Sunday, February 17, 2008

Little House on the Prairie

For about forty-five minutes Saturday, I left the house for the first time in days to visit the county humane shelter with John. I knew it would be a car ride, a quick tour of the doggies wanting homes, and a quick car ride back.
The evening before, we'd scanned dozens of dogs online.
About a month ago, a lady at the church we've been attending came up to us and, after relating a few funny family anecdotes, made a proposal that we stay in a house on her land for an obscenely low amount of money. After consideration of pros and cons, and John procuring a job closer to the farm, we accepted.
We will live in a little house on the bluegrass. There is a magnolia tree, and stone walls the region is famous for. There is a stream, and a screened in back porch. Nearby there are cows and horses. I will garden and bake pies and John will practice woodworking. And we'll have dogs.
Please, visit your area humane shelter. Walking through ours was like the jail-esque "Lady and the Tramp" scene. They can always use donations of pet food, or walkers, and if you have room, there are so many friendly dogs and cats that need a home. You can easily find particular kinds of pets in your area by a simple Google search. "Petfinder" lists animals at shelters and rescues in the region of your zip code. I was very impressed by our county shelter. One very outgoing English Setter we met was found on Valentine's Day. The owners were contacted but didn't want her back.
In a few months when we're settled, give us a call and come on over. Our dogs can romp together.

Saturday, February 16, 2008

Someone Slipped Me A Mickey

After placing the white surgeon's mask over my nose and mouth, I was finally led back to the exam room, where the doctor nodded like he'd seen a lot of this and handed me a sheaf of prescriptions.
Influenza and bronchitis.
I took the Tamiflu. I took the antibiotic. And then I took the cough syrup with codeine.
Enter 60's montage of psychedelic colors, music, and VW vans.
Someone slipped me a mickey.
Twenty minutes after taking codeine, this was the conversation:
"Hey, hey Ethan, you should get a dog and name it Lurch. Get it? Lurch? For a dog? Isn't that funny? You know, like the Addams Family or whatever it was? Luuuurch? Here Lurch....Ahahahahahahahahaaaaaaa...Ahahaha...Hahahahaha...."
Realizing I might be fun to mess with, he started on in my favorite joke:
"Hey Sis, knock knock."
"Yes?" I answered in what I tried to make a dignified tone.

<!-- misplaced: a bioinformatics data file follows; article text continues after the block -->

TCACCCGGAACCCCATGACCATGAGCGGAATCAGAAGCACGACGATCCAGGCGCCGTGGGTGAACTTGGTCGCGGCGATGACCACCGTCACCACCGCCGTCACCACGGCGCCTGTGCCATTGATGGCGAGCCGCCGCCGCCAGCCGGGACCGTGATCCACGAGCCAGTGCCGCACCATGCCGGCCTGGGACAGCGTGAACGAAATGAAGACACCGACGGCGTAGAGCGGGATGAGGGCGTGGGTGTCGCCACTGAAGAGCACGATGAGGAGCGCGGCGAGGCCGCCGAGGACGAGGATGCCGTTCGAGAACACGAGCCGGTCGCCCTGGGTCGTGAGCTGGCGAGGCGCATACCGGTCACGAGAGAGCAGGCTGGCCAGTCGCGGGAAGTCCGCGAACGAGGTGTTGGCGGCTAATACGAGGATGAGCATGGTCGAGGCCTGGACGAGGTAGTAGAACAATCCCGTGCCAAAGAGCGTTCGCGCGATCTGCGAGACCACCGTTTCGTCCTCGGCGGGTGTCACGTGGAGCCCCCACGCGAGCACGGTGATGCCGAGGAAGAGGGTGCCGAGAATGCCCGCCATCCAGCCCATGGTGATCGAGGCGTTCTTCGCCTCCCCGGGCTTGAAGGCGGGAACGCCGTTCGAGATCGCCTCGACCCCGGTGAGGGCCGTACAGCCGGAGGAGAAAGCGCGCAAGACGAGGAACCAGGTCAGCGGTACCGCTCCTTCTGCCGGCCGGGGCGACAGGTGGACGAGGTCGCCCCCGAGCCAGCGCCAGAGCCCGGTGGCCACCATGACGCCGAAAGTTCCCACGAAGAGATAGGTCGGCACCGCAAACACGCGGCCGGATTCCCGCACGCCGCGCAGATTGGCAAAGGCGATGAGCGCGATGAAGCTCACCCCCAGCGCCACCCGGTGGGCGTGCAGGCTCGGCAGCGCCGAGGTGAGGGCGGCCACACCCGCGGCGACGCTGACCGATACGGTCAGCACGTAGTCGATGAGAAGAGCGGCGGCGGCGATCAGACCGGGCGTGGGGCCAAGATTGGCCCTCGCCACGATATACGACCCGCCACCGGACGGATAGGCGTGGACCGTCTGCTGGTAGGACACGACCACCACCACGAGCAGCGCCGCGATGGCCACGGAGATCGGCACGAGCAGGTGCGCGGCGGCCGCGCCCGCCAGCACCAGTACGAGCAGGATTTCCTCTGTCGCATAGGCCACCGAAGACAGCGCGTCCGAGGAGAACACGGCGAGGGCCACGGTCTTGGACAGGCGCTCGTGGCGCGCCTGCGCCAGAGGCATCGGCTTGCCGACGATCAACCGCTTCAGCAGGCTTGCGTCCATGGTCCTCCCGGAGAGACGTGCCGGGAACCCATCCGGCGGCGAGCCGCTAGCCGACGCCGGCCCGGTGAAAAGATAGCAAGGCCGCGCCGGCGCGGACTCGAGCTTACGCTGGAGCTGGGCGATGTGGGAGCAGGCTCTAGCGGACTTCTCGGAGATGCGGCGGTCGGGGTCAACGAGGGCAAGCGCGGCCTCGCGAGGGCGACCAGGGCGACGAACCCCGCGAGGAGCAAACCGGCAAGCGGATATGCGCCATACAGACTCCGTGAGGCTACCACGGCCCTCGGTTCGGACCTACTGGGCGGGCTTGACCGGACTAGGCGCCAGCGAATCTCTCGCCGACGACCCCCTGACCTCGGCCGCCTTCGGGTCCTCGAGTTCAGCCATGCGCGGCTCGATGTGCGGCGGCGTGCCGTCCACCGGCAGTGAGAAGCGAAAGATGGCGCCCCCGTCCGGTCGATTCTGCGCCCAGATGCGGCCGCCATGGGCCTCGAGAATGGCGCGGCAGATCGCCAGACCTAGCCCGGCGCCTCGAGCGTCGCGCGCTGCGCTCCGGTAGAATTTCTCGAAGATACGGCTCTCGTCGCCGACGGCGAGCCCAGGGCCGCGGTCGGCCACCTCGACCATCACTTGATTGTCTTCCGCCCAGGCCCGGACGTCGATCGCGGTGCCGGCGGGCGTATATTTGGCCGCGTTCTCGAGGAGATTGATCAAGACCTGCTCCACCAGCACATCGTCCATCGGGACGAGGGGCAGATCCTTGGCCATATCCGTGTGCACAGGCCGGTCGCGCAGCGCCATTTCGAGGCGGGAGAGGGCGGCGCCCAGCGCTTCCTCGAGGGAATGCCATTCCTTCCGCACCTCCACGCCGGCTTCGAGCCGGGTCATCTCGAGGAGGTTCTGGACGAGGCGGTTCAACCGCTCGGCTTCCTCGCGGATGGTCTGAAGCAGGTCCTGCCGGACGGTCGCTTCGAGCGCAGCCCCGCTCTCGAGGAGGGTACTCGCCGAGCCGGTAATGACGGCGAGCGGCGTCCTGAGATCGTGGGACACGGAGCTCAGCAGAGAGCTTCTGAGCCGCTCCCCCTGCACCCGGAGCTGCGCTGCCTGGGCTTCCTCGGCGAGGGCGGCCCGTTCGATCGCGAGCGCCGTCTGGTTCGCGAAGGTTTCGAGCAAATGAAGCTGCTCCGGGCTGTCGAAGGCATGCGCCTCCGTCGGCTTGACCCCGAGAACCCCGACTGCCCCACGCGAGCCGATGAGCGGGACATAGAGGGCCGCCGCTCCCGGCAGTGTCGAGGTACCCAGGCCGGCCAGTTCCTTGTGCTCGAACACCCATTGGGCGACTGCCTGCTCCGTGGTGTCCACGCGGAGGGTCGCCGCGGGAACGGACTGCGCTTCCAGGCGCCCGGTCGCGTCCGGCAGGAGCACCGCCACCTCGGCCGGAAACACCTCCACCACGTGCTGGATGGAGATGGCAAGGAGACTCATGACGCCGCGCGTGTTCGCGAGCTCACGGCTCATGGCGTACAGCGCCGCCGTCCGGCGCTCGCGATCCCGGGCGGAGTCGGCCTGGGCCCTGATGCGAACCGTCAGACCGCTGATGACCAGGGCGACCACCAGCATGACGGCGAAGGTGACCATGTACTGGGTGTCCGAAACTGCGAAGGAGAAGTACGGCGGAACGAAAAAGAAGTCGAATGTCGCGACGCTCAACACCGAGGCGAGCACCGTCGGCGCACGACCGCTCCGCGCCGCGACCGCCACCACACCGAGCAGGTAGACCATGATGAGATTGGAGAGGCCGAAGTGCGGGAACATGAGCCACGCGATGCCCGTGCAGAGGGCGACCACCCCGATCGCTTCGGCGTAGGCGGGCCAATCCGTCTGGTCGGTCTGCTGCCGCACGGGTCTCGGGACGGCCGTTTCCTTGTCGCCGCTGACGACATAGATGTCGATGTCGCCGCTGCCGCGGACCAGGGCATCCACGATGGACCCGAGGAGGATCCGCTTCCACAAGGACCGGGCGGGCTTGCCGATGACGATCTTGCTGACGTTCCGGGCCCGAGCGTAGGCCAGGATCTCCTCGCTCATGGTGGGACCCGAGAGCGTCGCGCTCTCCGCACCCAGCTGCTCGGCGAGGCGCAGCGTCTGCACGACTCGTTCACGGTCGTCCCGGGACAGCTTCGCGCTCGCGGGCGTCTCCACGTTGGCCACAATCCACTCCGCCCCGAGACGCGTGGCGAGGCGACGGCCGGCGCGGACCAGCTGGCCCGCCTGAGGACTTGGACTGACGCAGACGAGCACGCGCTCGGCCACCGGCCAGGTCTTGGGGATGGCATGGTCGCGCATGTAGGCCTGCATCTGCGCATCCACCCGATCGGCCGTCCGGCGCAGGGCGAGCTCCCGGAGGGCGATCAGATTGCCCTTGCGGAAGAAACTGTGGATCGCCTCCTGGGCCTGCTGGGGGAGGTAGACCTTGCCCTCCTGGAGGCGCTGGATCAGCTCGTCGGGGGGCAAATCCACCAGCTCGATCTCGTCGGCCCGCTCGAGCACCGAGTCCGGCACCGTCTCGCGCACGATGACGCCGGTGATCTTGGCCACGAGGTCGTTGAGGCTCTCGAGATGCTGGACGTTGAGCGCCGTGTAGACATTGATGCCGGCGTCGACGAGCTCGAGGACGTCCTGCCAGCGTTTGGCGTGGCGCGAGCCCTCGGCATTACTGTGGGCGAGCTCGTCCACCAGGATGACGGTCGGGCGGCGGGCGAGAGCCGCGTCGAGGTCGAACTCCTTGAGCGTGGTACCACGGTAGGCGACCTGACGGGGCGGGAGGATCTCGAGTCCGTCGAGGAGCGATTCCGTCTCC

"Knock knock."
"What?" Something was stirring in the back of my mind.
"Oh - right - I couldn't remember what came next - WHO'S THERE?"
Needless to say, the mockery that ensued over the fact that one teaspoon of cold medicine with codeine had me forgetting the reply to a knock knock joke will, I'm sure, make it into the family annals of "remember that time."
Also, I slept ten hours like Rip Van Winkle and my hands are still heavy. Earlier I said the Hawaiian music we were listening to sounded like Boyz II Men in Hollywood. I meant Boyz II Men in Hawaii.
Also, earlier I said these words: "let me Google codeine and coffee."
I was trying to find out if codeine and caffeine mix poorly. Apparently most websites are only concerned with mixing medicines and alcohol, not medicines and coffee.
Hey, codeine and caffeine end the same. I wonder why?

Monday, February 11, 2008

Girlie Girl Time

It's Pink Week. Now, Valentine's Day is approaching; howe'er, for the woman of independence, the married, the fresh, newly dating, the annoyed constant dater, or the widow - or, I suppose, the Mata Hari - Valentine's Week is a good time to enjoy being a woman. Let's face it. There are many ways to do this. Ladies, I encourage you to pamper yourself this week. If you have a significant other worth his weight in salt, he will help you do this; a foil wrapped heart of candy, a flower, a dinner, a Tiffany's box, or a handmade construction paper note all do the trick. But it's PINK WEEK. A time to let yourself be girly. It doesn't matter if you're a mother, a career girl, or a retiree. Don't go the route of angsty college girls who paint their fingernails black to show their grief at life's unending misery. Don't give in to the strident cynicism of those who assault Valentine's Day as a commercial enterprise first and foremost.